What is the mix of presentation versus interaction at your meetings? What should it be?
Traditional meetings focus heavily on presentation. Interaction is limited to a few questions at the end of sessions, plus conversations “outside” the formal sessions. And this has been the norm for hundreds of years.
The written word
Let’s explore the popularity of the written words presentation versus interaction over time. If you do this, using Google Books Ngram Viewer, you’ll notice a curious thing.
In 1804, the earliest year included in the Google Books database, the word interaction barely appears. The word presentation is a hundred times more frequent. Both words slowly become more common over time, but presentation stays predominant. But, in the 1950s, something strange happens. The popularity of interaction abruptly rises. In 1964, interaction becomes more frequently used. It has remained in first place ever since.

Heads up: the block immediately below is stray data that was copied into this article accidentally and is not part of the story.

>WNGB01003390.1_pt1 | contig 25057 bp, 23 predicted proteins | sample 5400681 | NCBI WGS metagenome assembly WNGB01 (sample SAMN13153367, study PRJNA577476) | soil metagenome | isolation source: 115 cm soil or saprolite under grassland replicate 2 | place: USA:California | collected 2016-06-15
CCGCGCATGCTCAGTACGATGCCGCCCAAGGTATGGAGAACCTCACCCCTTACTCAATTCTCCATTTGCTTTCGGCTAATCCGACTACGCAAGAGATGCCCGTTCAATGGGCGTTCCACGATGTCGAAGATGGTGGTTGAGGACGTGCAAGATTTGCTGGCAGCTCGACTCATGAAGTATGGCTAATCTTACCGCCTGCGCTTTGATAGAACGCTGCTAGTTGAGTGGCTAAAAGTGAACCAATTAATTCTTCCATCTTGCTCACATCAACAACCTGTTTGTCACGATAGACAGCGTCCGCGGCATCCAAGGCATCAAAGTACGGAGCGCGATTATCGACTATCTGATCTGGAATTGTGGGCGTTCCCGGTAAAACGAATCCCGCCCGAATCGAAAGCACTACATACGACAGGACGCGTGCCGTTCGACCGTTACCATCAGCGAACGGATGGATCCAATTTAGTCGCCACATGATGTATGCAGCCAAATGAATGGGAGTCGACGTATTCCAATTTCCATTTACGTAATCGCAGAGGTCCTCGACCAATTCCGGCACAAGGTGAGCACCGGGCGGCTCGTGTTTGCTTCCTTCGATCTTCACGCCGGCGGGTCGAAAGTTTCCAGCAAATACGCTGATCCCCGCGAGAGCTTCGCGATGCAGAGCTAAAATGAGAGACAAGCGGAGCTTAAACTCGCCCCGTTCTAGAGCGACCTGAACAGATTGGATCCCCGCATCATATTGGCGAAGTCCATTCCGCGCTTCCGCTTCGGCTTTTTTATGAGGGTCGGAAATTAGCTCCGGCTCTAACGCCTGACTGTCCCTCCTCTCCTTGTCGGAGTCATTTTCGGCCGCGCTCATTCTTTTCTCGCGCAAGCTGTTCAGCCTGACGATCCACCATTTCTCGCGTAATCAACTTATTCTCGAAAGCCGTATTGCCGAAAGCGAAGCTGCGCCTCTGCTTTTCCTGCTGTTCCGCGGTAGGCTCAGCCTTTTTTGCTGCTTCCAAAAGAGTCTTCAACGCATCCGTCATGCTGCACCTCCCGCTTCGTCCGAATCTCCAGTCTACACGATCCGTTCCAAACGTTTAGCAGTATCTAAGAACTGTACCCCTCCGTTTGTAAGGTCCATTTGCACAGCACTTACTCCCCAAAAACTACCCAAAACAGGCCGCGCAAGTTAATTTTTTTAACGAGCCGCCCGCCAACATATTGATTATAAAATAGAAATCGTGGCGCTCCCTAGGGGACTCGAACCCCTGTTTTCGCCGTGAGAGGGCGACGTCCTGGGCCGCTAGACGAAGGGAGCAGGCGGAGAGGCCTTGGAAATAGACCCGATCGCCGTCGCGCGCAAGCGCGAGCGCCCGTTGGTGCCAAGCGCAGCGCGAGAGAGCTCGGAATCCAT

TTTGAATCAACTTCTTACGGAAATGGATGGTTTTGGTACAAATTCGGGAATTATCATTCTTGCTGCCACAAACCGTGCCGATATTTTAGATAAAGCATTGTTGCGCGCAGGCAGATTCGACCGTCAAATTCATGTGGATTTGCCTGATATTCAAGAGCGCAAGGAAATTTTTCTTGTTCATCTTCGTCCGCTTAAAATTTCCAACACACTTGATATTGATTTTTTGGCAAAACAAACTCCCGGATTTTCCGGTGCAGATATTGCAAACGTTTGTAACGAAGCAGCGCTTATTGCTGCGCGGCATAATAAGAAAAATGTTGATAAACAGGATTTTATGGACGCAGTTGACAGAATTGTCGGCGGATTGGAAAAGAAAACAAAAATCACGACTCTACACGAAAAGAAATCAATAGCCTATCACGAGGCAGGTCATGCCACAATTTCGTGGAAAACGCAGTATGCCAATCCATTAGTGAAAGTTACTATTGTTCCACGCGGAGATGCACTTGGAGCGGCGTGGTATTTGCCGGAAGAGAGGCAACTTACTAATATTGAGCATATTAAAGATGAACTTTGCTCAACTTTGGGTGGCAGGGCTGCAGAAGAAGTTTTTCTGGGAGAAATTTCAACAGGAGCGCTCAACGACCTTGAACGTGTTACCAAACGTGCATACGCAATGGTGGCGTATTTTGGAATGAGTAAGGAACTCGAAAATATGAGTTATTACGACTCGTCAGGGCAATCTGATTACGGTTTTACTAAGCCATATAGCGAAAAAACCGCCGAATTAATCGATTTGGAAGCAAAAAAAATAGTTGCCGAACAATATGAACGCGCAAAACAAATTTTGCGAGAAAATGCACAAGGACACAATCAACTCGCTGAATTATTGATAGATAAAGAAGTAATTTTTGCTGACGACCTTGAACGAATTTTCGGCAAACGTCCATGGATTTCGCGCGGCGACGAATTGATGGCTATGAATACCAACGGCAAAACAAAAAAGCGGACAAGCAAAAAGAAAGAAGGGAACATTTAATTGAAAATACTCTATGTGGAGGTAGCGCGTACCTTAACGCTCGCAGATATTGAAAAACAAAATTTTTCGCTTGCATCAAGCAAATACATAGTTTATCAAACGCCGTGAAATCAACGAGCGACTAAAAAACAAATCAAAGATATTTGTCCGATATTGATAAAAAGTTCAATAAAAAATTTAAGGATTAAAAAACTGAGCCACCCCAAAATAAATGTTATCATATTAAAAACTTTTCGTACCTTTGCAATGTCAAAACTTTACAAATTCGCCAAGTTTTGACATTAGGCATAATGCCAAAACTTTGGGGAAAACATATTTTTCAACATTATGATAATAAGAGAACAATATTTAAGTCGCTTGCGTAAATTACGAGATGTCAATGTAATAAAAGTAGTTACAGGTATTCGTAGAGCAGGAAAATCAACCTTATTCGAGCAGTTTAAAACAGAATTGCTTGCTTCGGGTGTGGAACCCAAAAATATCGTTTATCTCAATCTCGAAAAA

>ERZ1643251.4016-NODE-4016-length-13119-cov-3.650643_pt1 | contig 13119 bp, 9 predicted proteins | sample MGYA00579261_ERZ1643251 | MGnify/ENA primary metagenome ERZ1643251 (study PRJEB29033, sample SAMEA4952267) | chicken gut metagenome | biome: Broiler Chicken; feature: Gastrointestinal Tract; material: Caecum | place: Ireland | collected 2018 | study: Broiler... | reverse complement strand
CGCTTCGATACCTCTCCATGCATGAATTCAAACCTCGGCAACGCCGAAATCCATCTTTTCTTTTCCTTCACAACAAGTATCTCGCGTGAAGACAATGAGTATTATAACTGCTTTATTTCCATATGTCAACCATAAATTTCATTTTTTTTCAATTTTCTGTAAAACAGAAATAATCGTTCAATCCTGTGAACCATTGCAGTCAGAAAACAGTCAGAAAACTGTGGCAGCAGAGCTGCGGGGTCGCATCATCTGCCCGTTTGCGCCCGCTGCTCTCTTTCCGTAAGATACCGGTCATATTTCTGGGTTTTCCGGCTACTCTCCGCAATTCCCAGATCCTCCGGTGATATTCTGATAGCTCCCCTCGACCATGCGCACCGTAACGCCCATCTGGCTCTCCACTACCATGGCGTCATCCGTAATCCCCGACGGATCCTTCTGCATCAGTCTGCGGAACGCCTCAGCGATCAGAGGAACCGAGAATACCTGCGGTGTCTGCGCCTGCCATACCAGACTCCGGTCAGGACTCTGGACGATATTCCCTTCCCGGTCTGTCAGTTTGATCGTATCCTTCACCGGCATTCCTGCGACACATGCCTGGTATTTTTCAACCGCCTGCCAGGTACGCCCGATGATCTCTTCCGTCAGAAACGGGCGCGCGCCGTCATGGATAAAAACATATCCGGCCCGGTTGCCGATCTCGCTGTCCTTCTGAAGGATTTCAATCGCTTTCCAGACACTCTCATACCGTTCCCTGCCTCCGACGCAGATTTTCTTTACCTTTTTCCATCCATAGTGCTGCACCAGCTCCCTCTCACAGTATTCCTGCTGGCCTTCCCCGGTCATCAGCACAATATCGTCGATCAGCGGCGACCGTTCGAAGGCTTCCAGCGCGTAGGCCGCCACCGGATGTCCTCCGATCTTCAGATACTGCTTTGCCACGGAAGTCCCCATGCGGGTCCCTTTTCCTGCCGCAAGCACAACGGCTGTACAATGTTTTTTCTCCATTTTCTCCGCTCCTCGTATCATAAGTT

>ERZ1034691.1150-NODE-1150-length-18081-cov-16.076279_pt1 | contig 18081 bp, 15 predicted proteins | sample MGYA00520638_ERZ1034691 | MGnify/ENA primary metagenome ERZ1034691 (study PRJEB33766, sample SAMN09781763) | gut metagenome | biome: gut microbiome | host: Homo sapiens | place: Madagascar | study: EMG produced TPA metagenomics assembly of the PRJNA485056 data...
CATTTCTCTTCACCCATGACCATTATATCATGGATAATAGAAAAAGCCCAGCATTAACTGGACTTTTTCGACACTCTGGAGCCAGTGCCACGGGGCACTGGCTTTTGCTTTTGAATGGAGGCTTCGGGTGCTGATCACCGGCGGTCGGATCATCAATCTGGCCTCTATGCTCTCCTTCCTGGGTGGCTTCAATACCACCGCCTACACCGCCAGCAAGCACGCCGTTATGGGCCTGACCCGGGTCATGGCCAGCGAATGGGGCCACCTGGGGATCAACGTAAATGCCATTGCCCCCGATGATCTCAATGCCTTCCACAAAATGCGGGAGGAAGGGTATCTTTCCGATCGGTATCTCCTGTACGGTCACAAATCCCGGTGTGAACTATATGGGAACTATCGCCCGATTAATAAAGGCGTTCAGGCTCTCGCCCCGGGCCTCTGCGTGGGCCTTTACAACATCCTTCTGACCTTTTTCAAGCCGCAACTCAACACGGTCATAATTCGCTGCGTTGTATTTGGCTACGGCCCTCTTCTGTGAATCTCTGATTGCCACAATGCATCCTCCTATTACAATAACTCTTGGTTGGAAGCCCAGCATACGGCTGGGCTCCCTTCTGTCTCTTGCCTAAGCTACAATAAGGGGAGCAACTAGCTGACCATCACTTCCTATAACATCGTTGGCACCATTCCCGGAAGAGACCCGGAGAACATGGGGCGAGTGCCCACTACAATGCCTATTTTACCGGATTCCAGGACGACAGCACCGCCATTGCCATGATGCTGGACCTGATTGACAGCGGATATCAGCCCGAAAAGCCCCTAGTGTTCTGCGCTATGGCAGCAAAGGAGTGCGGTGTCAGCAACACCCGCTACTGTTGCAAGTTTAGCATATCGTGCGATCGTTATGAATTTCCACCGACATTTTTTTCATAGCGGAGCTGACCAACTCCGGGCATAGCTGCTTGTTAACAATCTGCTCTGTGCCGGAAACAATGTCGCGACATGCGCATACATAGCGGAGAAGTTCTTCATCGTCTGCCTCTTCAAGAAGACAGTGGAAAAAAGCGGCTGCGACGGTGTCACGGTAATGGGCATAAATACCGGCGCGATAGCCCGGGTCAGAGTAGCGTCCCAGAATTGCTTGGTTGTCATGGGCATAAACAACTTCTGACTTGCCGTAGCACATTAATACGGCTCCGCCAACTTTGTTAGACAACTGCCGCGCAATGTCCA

Presentation versus interaction at meetings
Society, as reflected by books in English, now talks about interaction about twice as often as presentation. But our meeting designs, in large part, haven’t changed to reflect this shift in cultural awareness. Presenters still rarely incorporate interaction into their sessions, even though there are ample reasons why they should.
Since my first book on participant-driven and participation-rich was published 13 years ago, I’ve been gratified to see how the meeting industry has at least started talking more about the importance of bringing interaction and engagement into meeting sessions. But, despite all the talk, meeting owners and presenters still all too often serve up the same lecture-style sessions that are far less effective and engaging than learning in community through well-designed interactive process.
In the 1960s, we finally began focusing on interaction versus presentation in our culture.
That was half a century ago.
It’s time to practice what we preach.